From the Azores to Brockton Point
One of the first pieces of Coast Salish art in Stanley Park is celebrated by Suzanne Fournier's Shore to Shore: The Art of Ts’uts’umutl Luke Marston (Harbour $26.95).
April 06th, 2015
As well, she profiles First Nations artist, Luke Marston, who created the monumental bronze sculpture.
Suzanne Fournier is a journalist who has been working and writing about First Nations topics for over forty years. Five of those years have been spent recording the creation of a new monument for Stanley Park.
The title of the piece, “Shore to Shore,” references Marston’s ancestor, Portuguese Joe Silvey, who sailed from the Azores Islands of Portugal to the West Coast of Canada in the mid-1800s. The sculpture equally honours Marston’s First Nations heritage as well as the largely unwritten history of mixed-culture families in Coastal B.C.
In late September of 2014, with minimal fanfare, Marston’s 14-foot bronze-cast cedar sculpture Shore to Shore was erected in Stanley Park under the watchful eyes of Coast Salish First Nations leaders and representatives from the Azores Islands. Then it was covered, awaiting a larger ceremony in April of 2015, to include more dignitaries and relatives.
The carving, commemorating Marston’s great-great-grandparents, Portuguese Joe Silvey, Kwatleematt (Lucy), a Sechelt First Nation matriarch (Marston’s great-great-grandmother) and Silvey’s first wife, Khaltinaht, a Musqueam and Squamish noblewoman, is surrounded by seine nets, whaling harpoons and Pacific coast salmon and embodies BC’s history of multicultural relationships, while highlighting one of Canada’s finest contemporary First Nations carvers.
Shore to Shore The Art of Ts’uts’umutl Luke Marston also documents the five-year process to have the bronze statue installed in Stanley Park, including Fournier’s journey with Marston to visit his ancestors’ village on the Azores where Portuguese Joe Silvey was raised to be a whaler. Kwatleematt was a Sechelt woman with whom Silvey raised 11 children to adulthood. The two eldest children were daughters, Josephine and Elizabeth (the first registered birth of the child of white/aboriginal parents), who were born to Silvey’s first wife Khaltinaht, a high-born Musqueam woman who died tragically early of TB. Silvey and his family lived at Brockton Point, where the Coast Salish had lived for millennia.
The sculpture rests on a 2.5-foot base of black-and-white Portuguese mosaic stone. After public unveiling ceremony at Brockton Point on Saturday, April 25 at 2 pm, a celebratory feast at the Musqueam Cultural Centre will follow. According to Fournier, the three First Nations who claim the park as unceded Coast Salish territory [Musqueam, Squamish and Tsleil-Waututh] were consulted closely throughout the project.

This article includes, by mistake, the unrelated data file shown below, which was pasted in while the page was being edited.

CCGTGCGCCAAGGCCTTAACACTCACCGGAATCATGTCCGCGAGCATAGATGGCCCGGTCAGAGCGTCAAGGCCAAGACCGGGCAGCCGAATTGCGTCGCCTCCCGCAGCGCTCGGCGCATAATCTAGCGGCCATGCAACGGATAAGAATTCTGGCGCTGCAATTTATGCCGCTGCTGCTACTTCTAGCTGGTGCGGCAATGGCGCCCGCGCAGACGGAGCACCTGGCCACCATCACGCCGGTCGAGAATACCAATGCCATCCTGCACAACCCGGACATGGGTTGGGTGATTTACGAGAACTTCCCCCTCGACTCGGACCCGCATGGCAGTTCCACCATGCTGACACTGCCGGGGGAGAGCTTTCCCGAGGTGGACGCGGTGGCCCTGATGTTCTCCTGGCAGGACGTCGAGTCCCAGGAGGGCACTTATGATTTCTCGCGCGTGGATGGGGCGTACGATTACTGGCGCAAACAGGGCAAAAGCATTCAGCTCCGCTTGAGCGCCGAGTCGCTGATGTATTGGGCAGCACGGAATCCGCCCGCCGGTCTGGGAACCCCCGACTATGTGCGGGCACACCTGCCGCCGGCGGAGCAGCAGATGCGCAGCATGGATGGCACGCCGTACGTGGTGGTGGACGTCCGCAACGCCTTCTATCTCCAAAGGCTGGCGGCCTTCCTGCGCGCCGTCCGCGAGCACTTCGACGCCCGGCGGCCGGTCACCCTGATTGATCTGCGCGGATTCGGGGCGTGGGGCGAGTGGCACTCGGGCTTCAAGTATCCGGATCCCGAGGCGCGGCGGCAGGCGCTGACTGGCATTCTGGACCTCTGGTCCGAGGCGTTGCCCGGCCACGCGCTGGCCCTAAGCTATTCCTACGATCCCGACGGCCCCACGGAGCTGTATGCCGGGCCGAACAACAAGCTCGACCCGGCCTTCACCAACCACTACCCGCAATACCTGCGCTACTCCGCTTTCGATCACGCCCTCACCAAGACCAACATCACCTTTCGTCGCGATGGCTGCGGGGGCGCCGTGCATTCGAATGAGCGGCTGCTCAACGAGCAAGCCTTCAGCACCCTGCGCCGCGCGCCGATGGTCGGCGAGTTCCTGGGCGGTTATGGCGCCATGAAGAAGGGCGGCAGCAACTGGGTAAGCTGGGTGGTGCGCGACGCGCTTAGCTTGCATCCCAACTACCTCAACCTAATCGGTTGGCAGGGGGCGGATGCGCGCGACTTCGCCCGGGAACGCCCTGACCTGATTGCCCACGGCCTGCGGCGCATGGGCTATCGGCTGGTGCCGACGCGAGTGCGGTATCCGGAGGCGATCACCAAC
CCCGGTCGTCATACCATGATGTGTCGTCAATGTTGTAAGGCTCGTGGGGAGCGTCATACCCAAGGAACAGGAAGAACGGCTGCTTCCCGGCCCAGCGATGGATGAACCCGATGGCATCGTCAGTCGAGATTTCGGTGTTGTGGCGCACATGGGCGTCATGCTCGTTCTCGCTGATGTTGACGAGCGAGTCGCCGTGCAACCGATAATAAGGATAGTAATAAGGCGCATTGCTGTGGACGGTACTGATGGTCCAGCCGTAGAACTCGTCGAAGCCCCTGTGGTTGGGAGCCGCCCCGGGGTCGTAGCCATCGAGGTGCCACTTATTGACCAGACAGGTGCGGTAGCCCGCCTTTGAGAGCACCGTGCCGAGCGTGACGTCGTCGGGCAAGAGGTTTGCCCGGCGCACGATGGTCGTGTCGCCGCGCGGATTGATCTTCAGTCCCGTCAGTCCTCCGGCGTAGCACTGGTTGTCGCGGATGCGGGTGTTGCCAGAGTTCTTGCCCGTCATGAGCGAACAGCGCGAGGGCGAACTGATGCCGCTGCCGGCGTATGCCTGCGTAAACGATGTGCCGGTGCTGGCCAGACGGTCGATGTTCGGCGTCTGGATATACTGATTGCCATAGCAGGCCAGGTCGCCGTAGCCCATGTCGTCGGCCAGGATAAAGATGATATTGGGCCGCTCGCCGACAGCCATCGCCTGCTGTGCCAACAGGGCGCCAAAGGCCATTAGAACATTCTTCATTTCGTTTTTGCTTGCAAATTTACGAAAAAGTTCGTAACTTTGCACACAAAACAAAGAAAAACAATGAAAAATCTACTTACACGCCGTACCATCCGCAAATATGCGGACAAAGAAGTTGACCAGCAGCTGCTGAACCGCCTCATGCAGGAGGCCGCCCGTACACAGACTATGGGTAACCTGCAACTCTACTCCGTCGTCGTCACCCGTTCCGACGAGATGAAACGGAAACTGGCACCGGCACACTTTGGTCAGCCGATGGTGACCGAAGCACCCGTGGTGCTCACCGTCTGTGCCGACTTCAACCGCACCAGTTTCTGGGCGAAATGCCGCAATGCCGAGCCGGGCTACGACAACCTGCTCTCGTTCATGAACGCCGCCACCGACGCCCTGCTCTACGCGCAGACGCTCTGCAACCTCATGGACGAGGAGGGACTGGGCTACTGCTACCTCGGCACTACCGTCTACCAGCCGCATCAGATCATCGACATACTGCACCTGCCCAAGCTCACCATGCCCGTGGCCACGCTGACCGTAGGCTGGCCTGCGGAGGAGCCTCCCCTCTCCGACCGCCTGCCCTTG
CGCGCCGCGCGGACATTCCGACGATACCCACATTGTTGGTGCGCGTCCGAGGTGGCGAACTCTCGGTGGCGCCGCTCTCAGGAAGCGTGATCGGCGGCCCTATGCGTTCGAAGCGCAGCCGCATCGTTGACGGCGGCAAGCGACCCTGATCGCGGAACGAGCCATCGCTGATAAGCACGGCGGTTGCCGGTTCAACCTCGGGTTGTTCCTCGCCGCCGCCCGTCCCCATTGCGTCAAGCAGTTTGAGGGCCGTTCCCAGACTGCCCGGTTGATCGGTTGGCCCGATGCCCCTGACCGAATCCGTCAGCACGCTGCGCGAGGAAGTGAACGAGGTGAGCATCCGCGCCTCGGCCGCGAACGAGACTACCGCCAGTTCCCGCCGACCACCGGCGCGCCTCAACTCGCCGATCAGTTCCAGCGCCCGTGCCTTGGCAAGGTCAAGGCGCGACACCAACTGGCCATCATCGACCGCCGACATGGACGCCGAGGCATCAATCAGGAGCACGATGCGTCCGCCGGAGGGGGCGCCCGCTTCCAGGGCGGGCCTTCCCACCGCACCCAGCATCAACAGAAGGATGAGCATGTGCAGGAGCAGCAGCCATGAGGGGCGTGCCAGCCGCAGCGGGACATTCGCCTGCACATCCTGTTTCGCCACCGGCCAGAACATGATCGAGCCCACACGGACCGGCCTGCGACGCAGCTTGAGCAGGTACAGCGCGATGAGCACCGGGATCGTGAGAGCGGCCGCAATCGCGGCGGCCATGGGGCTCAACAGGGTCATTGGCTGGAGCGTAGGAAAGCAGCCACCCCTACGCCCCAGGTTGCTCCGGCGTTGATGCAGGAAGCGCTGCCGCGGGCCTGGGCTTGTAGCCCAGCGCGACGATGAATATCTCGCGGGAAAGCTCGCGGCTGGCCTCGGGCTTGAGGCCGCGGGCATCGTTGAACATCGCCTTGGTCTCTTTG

“Along with Susan Point’s house portals and the Squamish Albert Yelton Pole,” says Fournier, “Shore to Shore establishes the rightful place of the Coast Salish in Stanley Park, at a site which 9.5 million people visit each year, but one which has until recently displayed only northern-style totem poles.”
The (approximately) $1 million project had to be funded by the community. It received one federal Legacies grant, which had to be matched. The Portuguese-Canadian community raised more than $300,000, and finally, just months from the unveiling date, Vancouver city council, Parks Board and the three First Nations contributed some financial support. More information about Portuguese Joe and his family can be found in Jean Barman’s The Remarkable Adventures of Portuguese Joe Silvey (Madeira Park: Harbour, 2004).
Previously Province journalist Suzanne Fournier and Ernie Crey examined the devastating impact of large scale efforts to assimilate Indians (as they were known) into mainstream Canadian society for Stolen from our Embrace: The Abduction of First Nations Children and the Rebuilding of Aboriginal Communities (D&M 1997 $29.95). It won the Hubert Evans Non-Fiction Prize in 1998.
Crey was the executive director of the fisheries program for the Sto:lo Nation and a former president of the United Native Nations. He had also worked as a social worker on behalf of aboriginal families. “As a child, I was forcibly removed from Sto:lo culture by social welfare authorities,” he recalled. “Our family life was shattered after my eight siblings and I were split apart into separate foster homes. We were never again to reunite as a family. In so many ways, the history of my family is the history of aboriginal children in Canada.”
Review of the author’s work by <i>BC Studies</i>:
<a href=” http://ojs.library.ubc.ca/index.php/bcstudies/article/view/1521/1564″>Stolen from Our Embrace: The Abduction of First Nations Children and the Restoration of Aboriginal Communities</a>
Fournier, Suzanne, & Ernie Crey. (1997). Stolen From Our Embrace: The Abduction of First Nations Children and the Restoration of Aboriginal Communities (Douglas and McIntyre, 1997)
Shore to Shore: The Work of Luke Tsu ts’u mult Marston (Harbour 2014) $26.95 978-1-55017-670-4
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